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For Educators

 

Frequently Asked Jam and Jelly Questions

Why should cooked jelly be made in small batches?
Should jelly be boiled slowly or rapidly?
What do I do if there's mold on my jellied fruit product?
Why did my jellied fruit product ferment, and what do I do?
What happens if my jam or jelly doesn't gel?
Can I add Epsom Salt to my jelly or jam to make it gel?
How long can I keep my homemade jams and jellies on the shelf?
How long can I keep my homemade jams and jellies once I open them?
There are no recommendations for canning nutmeats by themselves, but is it okay to include nuts in conserves?


Why should cooked jelly be made in small batches?
If a larger quantity of juice is used, it will be necessary to boil it longer thus causing loss of flavor, darkening of jelly, and toughening of jelly.

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Should jelly be boiled slowly or rapidly?
It should be boiled rapidly since long, slow boiling destroys the pectin in the fruit juice.

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What do I do if there's mold on my jellied fruit product?
Discard jams and jellies with mold on them. The mold could be producing a mycotoxin (poisonous substance that can make you sick). USDA and microbiologists recommend against scooping out the mold and using the remaining jam or jelly.

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Why did my jellied fruit product ferment, and what do I do?
Jellied fruit products may ferment because of yeast growth. This can occur if the product is improperly processed and sealed, or if the sugar content is low. Fermented fruit products have a disagreeable taste. Discard them.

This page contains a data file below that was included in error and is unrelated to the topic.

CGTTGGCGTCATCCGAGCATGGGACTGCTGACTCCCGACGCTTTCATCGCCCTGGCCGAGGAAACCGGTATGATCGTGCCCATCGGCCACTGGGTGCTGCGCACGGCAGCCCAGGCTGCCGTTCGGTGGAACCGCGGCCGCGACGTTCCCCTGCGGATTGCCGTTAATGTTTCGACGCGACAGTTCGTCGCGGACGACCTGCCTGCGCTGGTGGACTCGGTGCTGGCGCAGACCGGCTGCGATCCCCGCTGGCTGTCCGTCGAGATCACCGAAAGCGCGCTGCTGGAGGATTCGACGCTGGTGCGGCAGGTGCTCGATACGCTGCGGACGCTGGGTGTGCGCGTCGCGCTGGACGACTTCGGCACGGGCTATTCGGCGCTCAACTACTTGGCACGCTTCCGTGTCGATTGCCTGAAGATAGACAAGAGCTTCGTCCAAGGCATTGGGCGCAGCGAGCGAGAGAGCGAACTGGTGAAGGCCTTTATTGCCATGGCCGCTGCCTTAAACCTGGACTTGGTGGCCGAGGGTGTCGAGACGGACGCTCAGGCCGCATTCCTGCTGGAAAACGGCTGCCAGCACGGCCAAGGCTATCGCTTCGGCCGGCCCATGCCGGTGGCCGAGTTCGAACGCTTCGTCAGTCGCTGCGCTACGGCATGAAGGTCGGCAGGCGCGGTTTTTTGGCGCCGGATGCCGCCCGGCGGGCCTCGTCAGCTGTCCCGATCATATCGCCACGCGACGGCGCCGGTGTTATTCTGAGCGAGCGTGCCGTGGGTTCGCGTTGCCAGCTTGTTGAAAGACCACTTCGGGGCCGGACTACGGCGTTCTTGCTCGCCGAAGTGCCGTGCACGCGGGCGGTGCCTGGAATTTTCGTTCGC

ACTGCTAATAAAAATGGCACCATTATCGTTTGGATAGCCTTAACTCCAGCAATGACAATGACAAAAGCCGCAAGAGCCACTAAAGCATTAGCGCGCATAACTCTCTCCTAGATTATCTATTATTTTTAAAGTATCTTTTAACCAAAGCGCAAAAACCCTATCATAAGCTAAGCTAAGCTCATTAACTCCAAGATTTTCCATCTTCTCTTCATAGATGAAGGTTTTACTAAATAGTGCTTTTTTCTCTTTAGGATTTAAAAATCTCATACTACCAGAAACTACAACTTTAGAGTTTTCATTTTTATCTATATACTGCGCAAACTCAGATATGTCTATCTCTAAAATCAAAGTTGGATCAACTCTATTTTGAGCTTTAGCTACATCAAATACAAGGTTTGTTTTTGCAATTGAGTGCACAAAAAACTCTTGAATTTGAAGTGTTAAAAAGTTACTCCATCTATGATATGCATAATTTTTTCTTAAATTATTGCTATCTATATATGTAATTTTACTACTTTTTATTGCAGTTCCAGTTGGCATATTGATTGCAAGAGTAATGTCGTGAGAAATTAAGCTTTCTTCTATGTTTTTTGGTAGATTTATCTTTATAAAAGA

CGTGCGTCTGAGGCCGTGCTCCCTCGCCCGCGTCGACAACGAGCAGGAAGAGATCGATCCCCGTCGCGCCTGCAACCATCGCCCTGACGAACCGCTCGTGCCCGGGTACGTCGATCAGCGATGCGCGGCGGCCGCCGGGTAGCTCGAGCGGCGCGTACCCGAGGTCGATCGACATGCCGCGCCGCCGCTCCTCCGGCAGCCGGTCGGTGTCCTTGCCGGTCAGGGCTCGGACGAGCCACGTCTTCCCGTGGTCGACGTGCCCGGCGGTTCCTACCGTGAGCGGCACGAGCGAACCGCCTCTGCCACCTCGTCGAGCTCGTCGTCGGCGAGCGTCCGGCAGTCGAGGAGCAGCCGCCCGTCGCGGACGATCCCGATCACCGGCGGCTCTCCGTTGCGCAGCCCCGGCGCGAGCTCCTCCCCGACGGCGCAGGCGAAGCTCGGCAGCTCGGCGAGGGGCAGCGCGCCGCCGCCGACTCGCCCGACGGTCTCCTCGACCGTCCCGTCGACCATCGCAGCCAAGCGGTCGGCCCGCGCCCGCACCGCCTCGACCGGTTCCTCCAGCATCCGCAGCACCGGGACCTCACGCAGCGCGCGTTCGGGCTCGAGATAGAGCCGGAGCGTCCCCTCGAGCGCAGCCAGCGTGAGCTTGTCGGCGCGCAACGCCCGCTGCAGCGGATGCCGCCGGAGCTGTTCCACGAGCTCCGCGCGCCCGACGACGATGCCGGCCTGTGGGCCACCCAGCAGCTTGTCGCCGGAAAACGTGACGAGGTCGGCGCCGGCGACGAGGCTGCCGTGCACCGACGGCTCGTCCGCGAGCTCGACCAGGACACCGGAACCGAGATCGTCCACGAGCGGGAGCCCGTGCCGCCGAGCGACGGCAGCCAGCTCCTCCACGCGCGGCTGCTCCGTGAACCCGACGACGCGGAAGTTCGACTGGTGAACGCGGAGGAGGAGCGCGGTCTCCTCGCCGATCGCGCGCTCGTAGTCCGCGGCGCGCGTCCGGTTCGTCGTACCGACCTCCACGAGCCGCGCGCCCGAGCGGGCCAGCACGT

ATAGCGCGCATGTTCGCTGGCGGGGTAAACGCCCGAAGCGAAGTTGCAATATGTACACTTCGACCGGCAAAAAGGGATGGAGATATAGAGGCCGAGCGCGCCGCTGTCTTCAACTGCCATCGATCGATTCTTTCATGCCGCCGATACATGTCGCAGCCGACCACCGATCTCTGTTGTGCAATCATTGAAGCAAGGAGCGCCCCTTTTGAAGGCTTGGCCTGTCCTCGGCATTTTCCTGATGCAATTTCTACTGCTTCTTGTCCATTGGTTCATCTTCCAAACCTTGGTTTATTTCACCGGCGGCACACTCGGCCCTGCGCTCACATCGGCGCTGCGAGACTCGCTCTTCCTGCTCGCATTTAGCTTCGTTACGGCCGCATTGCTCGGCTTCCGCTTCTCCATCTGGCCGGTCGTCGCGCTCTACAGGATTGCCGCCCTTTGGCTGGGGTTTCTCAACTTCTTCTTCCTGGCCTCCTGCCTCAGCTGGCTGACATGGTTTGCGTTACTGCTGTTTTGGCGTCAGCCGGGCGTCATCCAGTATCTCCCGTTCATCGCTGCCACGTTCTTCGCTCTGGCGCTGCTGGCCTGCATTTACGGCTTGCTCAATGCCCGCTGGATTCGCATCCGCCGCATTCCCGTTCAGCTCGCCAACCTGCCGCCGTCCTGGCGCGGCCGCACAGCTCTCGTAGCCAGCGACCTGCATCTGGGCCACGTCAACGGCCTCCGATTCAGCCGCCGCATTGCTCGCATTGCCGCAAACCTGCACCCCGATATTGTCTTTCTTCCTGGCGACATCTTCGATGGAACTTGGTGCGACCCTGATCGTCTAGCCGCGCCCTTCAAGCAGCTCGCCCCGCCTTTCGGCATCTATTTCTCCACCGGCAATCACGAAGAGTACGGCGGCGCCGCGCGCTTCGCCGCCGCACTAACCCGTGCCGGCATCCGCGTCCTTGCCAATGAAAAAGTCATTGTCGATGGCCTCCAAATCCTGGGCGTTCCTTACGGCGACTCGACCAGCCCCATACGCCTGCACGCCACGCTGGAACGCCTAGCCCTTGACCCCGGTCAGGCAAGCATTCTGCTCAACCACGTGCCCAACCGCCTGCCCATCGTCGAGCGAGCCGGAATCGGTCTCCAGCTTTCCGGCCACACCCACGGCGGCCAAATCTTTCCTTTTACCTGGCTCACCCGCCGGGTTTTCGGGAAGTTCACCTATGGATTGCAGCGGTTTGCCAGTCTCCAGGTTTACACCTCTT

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What happens if my jam or jelly doesn't gel?
Remaking cooked runny jam or jelly instructions can be found on our website at http://www.uga.edu/nchfp/how/can_07/remake_soft_jelly.html. Remaking uncooked jams or jellies can be found in a Oregon State University factsheet at http://extension.oregonstate.edu/fch/sites/default/files/documents/sp_50_604_remakingsoftjellies.pdf.

Can I add Epsom Salt to my jelly or jam to make it gel?
Several old jam or jelly recipes called for Epsom Salt to help the product gel, but this is NOT a recommended practice.

Epsom Salt is a bitter, colorless or white crystalline salt which is a hydrated magnesium sulfate. Magnesium has the ability to form weak links with pectin in the presence of sugar and acid. Epsom Salt was thus used in an old method for testing for natural pectin content in fruit juice before making jelly, as it does cause pectin to gel when magnesium ions are released in solution.

Epsom salt (magnesium sulfate) is a cathartic (laxative), regulated by FDA as a medication or drug, not as a food ingredient. Possible side effects or hazards from ingestion of Epsom Salt include nausea, vomiting, abdominal cramps and diarrhea. Whereas there are some food grade forms of liquid magnesium sulfate used in approved food manufacturing situations, the dry (anhydrous) Epsom Salt found in drugstores is usually labeled: may be harmful if swallowed and not intended for ingestion.

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How long can I keep my homemade jams and jellies on the shelf?
For best quality, it is recommended that all home-canned foods be used within a year. Most homemade jams and jellies that use a tested recipe, and have been processed in a canner for the recommended time, should retain best quality and flavor for up to that one year recommended time. All home-canned foods should be stored in a cool, dark, dry place, between 50-70°F. Over extended periods of time, however, changes in color, flavor, texture and nutrient content of home-canned jams and jellies is inevitable. A typical full-sugar fruit jam or jelly should be safe to eat if the jar seal remains intact and the product shows no visible signs of spoilage from molds or yeasts.

Additional reading about processing jams and jellies and storing home-canned foods:
http://www.uga.edu/nchfp/how/general/storing_canned_foods.html
http://www.uga.edu/nchfp/how/general/how_canning_preserves_foods.html